Tuesday, January 14, 2014

Gilbert & Mesa Karate Students STICK with Kobudo




Sensei Borea and other members of the Arizona Hombu dojo in Mesa train with bo during kata (forms). Above
photo shows two of our outstanding members - Amira and Suzette training with bo bunkai (applications).

Karate and martial arts are a lot more than kicking and punching. They are a dynamic art with a variety of disciplines. One discipline is known as bo or bojutsu and has been around for centuries and now practiced in a martial arts school located in the East Valley of Phoenix right on the border of Chandler with Gilbert and Mesa, Arizona. Students at the Arizona School of Traditional Karate learn to use this kobudo weapon along with many other Okinawan and Japanese martial arts weapons as well as Shorin-Ryu Karate.


Imagine a stick. Imagine a 6-foot-long stick (6 shaku in length) with an Oriental carrying that stick across his shoulders and at each end is a suspended bucket. Now imagine that Oriental walking along a rice paddy dike when he is accosted by a tax collector from the Satsuma Samurai clan!

Sensei Victoria training in traditional kobudo kata at the Arizona
Hombu dojo.
Can he defend himself? Does he have any weapons? If he has been training in Okinawan Shorin-Ryu Karate, he has weapons that include his hands, his transporting stick, referred to as a bo, and even the buckets. Training in Okinawan martial arts teaches use all of these as weapons including many other weapons in an ancient art known as kobudo.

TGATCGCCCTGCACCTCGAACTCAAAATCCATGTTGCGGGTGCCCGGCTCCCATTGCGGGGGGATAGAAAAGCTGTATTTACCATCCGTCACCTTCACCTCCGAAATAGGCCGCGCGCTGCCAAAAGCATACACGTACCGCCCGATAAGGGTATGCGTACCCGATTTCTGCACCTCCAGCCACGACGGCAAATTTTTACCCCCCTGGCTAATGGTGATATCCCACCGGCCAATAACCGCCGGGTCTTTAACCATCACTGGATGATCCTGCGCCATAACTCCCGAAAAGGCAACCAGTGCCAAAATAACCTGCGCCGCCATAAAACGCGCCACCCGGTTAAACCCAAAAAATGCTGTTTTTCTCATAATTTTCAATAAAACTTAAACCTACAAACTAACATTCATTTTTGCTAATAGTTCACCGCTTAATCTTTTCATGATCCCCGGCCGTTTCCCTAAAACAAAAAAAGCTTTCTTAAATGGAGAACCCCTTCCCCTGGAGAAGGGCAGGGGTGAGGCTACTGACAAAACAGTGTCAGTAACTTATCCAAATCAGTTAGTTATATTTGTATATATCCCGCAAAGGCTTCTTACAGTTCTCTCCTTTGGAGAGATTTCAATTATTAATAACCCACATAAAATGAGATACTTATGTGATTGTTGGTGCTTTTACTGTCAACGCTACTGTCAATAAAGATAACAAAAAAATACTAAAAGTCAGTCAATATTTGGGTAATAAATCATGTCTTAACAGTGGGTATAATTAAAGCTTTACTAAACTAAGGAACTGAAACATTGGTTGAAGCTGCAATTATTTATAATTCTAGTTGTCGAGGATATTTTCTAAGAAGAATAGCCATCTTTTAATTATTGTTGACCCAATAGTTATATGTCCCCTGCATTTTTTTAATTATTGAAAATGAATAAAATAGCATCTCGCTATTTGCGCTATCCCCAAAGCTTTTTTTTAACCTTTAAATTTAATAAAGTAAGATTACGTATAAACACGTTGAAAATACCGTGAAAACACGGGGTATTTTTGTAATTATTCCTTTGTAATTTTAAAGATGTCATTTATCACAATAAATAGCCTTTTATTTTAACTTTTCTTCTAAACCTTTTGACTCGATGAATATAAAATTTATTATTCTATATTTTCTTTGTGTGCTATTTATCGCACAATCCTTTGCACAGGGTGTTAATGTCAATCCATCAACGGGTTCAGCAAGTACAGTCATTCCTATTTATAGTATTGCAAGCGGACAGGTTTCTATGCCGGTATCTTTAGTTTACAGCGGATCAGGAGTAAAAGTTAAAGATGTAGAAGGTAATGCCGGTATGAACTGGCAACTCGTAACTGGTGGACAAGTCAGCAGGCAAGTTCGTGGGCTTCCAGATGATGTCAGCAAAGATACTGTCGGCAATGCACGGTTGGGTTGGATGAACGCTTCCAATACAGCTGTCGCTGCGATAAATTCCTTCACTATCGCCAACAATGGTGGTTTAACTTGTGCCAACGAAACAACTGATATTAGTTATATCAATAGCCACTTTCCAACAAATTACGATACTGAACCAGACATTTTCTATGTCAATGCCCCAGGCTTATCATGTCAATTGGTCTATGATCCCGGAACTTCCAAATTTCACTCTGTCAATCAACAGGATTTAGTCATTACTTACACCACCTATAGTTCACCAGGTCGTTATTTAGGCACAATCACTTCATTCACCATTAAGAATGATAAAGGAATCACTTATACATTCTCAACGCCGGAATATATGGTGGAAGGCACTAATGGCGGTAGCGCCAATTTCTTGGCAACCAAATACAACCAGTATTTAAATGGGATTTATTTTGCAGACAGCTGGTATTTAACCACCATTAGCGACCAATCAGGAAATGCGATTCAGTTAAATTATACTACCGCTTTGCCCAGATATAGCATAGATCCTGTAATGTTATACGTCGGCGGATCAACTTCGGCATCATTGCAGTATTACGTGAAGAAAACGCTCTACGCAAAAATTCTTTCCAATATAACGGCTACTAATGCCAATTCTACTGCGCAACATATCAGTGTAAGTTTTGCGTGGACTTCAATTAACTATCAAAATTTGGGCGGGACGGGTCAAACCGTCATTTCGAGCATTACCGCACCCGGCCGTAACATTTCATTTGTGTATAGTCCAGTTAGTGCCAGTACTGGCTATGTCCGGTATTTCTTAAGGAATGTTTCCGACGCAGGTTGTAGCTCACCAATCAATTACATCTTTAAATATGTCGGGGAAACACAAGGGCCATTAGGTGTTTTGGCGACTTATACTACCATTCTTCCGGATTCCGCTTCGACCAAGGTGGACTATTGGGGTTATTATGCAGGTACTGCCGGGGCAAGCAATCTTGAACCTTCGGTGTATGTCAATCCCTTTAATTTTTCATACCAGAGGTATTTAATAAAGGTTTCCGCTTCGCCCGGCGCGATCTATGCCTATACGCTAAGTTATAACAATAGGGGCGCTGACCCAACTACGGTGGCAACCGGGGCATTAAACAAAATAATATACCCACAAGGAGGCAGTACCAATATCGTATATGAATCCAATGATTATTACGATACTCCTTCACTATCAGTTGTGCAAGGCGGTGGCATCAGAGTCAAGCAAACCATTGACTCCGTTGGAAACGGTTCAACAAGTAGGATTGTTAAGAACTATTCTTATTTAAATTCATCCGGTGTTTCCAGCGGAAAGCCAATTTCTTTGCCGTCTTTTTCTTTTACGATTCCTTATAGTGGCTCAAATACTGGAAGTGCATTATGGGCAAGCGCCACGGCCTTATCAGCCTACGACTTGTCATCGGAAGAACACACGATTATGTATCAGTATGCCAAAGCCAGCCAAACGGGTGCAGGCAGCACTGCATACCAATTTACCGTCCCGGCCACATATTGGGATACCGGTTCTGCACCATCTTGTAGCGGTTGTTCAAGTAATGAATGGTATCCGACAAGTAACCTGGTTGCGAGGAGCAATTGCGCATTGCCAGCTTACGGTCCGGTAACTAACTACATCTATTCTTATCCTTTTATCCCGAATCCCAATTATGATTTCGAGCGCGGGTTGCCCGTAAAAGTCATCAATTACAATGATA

To learn this traditional martial art in Chandler, Gilbert, Mesa, Phoenix, Tempe and Scottsdale, there is a traditional martial arts school in the East Valley of Phoenix that offer traditional martial arts weapons training and is located at the border of Gilbert with Mesa. The school is the Arizona School of Traditional Karate and includes adults and families from all over the Phoenix East Valley. These students include members of the Arizona State University student body, Mesa Community College, Chandler-Gilbert Community College, and Grand Canyon University.

Training in kobudo includes a variety of farming, fishing and merchant tools and implements used by the Okinawan
people in the past. One of the more common is that of the bo (6-foot staff). In our classes at the Arizona Hombu
and all Seiyo no Shorin-Ryu Karate Kobudo Kai schools, the students learn kobudo along with karate.  Much of the training involves basics, applications and forms. In this photo, students at the Arizona Hombu dojo are training in one of several kata (forms).